And What Can We Do About It?
“Why is IoT Security so Hard and What Can We Do About It?” was the title of the talk by Dr. Nicholas Allott at the recent IoTSF Annual Conference. It was a very enlightening talk from the front line of IoT deployment and IoTSF asked Liam Baker to review the talk and tell us a little more about what peaked his interest. Over to you Liam:
Allow me to introduce myself, I am a postgraduate student at the University of Warwick, in the field of Cyber Security Engineering. This profession peaked my interest in my undergraduate study and I began to focus on cryptocurrency, which is now the subject of my thesis. Dr Nicholas Allott of nquiringminds©, is featured in this first post, and this will cover all the key aspects of the opening presentation, curious? Let’s continue.
So, let’s begin by separating opinion from fact. Fact is that this is not an advertisement – or an excuse – for the purchase of that new Samsung kettle you have been deliberating over. However, I cannot guarantee as a review of an IoT security conference, hosted by the IoTSF, that there will be no opinion, all of which is heavily supported with experience and knowledge may I add.
That very same kitchen that perfects the boiling process, might also be indicative of how much time you spend at home, your social activity, perhaps even if you’re having a bad day or you’re ill. But most importantly, it may also be used as a gateway to eroding your privacy and stealing sensitive data. Some might argue that this is fear, personified.
From Smart Cities, Connected Cars, Industry 4.0 and Connected Health, Dr Allott, outlines the first problems of architecture and user experience being implemented at the expense of the capacity for the devices to be secure. Why is this? Memory in these devices is limited and the processing power to support cryptographic functionality is extremely poor. Dr Allott, points out that unified addressing (IPv4 and IPv6) is necessary but even a move to v6 will not solve any problems, and if you are using a combination of the aforementioned protocols? You are not really ‘doing’ IoT. What does this mean? Well, in essence, your IoT router which is your mobile application with zealous functionality, could be used a detonator for a lightbulb in your home. When we scale this to industry, the consequences become a little more tangible for safety.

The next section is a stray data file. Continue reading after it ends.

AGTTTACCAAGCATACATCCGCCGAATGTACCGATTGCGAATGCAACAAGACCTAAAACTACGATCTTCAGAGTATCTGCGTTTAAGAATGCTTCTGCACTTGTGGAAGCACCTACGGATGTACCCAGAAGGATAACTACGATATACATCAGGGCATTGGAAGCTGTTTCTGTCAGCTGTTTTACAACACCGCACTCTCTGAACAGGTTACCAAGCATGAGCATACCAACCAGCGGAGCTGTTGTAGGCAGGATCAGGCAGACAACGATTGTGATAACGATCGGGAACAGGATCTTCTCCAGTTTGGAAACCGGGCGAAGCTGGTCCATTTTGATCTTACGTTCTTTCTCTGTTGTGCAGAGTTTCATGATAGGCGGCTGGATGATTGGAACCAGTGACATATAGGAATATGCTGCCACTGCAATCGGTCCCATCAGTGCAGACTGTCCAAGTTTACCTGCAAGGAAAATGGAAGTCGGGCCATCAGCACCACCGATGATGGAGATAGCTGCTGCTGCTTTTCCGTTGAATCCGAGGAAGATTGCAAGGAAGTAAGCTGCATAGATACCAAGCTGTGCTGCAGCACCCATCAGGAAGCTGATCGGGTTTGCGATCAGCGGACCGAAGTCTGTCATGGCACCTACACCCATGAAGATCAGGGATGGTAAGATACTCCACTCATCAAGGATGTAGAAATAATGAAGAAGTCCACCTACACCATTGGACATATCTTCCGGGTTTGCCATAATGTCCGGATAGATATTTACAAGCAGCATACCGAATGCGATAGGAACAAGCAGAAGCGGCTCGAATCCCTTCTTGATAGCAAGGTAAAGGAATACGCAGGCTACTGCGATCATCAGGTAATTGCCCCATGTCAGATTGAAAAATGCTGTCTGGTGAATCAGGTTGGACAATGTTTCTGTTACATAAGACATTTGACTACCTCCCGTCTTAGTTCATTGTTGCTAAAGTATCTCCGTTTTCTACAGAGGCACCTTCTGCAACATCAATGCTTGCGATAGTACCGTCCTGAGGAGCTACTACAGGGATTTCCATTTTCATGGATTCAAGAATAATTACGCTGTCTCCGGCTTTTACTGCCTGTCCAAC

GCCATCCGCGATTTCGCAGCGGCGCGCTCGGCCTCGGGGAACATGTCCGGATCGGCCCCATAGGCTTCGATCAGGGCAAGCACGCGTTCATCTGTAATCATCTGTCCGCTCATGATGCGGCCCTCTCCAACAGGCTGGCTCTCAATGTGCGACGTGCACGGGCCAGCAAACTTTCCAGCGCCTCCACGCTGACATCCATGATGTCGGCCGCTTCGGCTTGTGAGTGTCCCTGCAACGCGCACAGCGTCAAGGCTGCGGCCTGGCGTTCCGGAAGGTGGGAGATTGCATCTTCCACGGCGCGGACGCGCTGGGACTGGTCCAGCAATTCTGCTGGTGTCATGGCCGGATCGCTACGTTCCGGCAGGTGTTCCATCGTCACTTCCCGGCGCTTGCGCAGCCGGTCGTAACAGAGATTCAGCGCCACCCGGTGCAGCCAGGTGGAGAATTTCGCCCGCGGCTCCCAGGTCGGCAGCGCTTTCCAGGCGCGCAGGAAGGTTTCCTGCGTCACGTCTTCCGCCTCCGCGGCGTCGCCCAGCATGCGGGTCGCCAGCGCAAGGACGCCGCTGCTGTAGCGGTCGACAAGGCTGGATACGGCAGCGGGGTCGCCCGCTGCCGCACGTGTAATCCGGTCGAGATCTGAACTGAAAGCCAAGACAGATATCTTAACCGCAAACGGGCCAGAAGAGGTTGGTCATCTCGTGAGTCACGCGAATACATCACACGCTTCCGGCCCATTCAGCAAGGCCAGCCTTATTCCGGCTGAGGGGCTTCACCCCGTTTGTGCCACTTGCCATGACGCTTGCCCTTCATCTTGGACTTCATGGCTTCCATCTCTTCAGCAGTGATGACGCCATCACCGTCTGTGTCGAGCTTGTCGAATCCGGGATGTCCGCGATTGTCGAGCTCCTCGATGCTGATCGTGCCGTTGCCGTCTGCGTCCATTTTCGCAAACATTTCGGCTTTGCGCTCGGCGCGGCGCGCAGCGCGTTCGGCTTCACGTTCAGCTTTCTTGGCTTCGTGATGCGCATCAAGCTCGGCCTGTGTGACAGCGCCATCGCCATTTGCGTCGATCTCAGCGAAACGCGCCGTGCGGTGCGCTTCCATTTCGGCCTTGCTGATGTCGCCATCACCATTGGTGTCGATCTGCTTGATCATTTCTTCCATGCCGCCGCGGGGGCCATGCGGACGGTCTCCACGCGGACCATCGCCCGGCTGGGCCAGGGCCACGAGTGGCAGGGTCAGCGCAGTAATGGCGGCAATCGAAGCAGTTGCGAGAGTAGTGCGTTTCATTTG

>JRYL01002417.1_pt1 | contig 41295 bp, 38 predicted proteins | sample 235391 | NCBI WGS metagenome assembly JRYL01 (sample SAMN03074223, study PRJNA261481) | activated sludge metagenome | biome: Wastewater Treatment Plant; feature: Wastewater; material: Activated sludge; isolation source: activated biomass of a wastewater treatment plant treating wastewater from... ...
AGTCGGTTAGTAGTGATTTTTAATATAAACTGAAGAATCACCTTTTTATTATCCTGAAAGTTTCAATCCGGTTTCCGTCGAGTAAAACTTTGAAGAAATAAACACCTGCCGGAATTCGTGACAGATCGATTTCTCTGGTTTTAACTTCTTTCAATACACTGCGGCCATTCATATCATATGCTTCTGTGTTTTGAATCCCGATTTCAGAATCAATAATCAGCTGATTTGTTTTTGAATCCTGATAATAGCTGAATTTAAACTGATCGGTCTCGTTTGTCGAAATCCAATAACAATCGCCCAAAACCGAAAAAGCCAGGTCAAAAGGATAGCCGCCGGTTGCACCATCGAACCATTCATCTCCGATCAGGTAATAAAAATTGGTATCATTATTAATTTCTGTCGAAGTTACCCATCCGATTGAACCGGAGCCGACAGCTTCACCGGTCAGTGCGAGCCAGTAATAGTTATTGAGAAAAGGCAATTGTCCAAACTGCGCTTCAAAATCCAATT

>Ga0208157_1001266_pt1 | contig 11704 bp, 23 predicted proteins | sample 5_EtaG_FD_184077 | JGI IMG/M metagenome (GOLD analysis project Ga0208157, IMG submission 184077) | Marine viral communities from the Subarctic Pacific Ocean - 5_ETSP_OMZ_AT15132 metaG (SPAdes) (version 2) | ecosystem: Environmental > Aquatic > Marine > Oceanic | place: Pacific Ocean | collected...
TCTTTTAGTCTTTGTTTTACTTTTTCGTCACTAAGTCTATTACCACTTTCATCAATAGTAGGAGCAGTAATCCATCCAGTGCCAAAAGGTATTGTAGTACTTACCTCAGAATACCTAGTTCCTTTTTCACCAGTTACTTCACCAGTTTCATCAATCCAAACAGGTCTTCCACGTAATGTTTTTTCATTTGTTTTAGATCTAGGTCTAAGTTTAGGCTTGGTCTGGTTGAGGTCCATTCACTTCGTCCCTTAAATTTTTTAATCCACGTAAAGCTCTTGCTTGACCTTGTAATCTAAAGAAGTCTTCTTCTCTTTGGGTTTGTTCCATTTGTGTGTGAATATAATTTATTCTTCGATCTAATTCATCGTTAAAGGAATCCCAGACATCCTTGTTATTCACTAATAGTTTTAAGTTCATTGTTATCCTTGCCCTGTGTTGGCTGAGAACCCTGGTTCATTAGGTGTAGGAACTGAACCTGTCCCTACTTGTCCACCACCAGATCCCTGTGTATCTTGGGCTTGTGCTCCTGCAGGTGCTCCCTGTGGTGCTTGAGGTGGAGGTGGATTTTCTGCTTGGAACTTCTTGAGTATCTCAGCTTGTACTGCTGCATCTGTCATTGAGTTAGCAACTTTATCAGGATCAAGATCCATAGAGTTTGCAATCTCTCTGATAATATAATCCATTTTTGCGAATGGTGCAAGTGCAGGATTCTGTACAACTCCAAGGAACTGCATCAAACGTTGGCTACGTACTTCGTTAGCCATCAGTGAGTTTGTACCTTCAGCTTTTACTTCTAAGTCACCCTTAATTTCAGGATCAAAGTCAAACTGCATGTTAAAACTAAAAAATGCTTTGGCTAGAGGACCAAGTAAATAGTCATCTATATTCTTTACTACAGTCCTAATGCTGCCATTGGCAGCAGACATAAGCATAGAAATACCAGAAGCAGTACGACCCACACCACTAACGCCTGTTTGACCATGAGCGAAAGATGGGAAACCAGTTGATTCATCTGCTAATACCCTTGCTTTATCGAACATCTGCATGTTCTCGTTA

This problem is further characterised by Dr Allott as the ‘two dollar, two year’ use case, the expectancy of a device to last in the field two years after deployment is somewhat fantasy with the myriad of threat actors and sources and potentially reliant on vigilant user and the devices capacity for updating. So why is the transmission from router to device so fragile? With a 20Mhz processor and 64KB of RAM, you’d be forgiven for thinking $2 might have gotten you more for your money. This means that transmissions over a standard WPA2 network are unreliable, insecure and largely unsuitable for a device with such a small throughput. And while we’re being honest, the asymmetry and asynchronous nature of these networks isn’t helping us at all. The maths? Well this equates to 12 messages a day of uplink, with a maximum of 12 Bytes. Downlink is substantially worse with 2 messages being the threshold and of those the payload can be 8 Bytes. Queue looks of confusion and despair.
With a swarm of ubiquitous devices flooding the IoT battlefield, what provisioning system can we use for Device Identity is a question that Dr Allott approaches us with. Can your device handle session renegotiation and packet reassembly with that equating to 95% of your traffic? I think I can smell something burning. Now, if you thought that was an issue, there is currently a shortfall in the transparency of where the data origins are, where the data is going, and who it belongs to, bringing all sorts of authorisation problems to the forefront of this. Disclosure, it seems, has no boundaries in this reality. Dr Allott also briefly mentions the challenge of revocation, and if you want to know more about this, make sure you’re sitting comfortably and watch this particularly enlightening speech.
Worthy of noting, your root certificate, it controls you. You are seamlessly handing over all of the control you thought you had to that entity and possibly whoever controls it. This, is how the commercial ecosystem works. The router is the epicentre of all the secure connection that the device will make, cached data, relationships to devices (and device keys), endpoint for two secure connections and, you guessed it, physically insecure.
So one final note of this, hopefully light-hearted, initial overview of how not to disclose your darkest secrets (and TV channel you are watching from the smart meter you installed last month) are the key points. Your IoT device probably does not support encryption, is physically insecure bridging function is an attractive attack target and the local and remote management of devices provides even more challenges. As for the impact on your identity, the video will tell you more. Are there actually any solutions, Dr Allott covers them in the video, and covers them in great depth. Lastly, keep calm and do not become a foot soldier in a Botnet army.
Nick’s talk, and others, can be found here.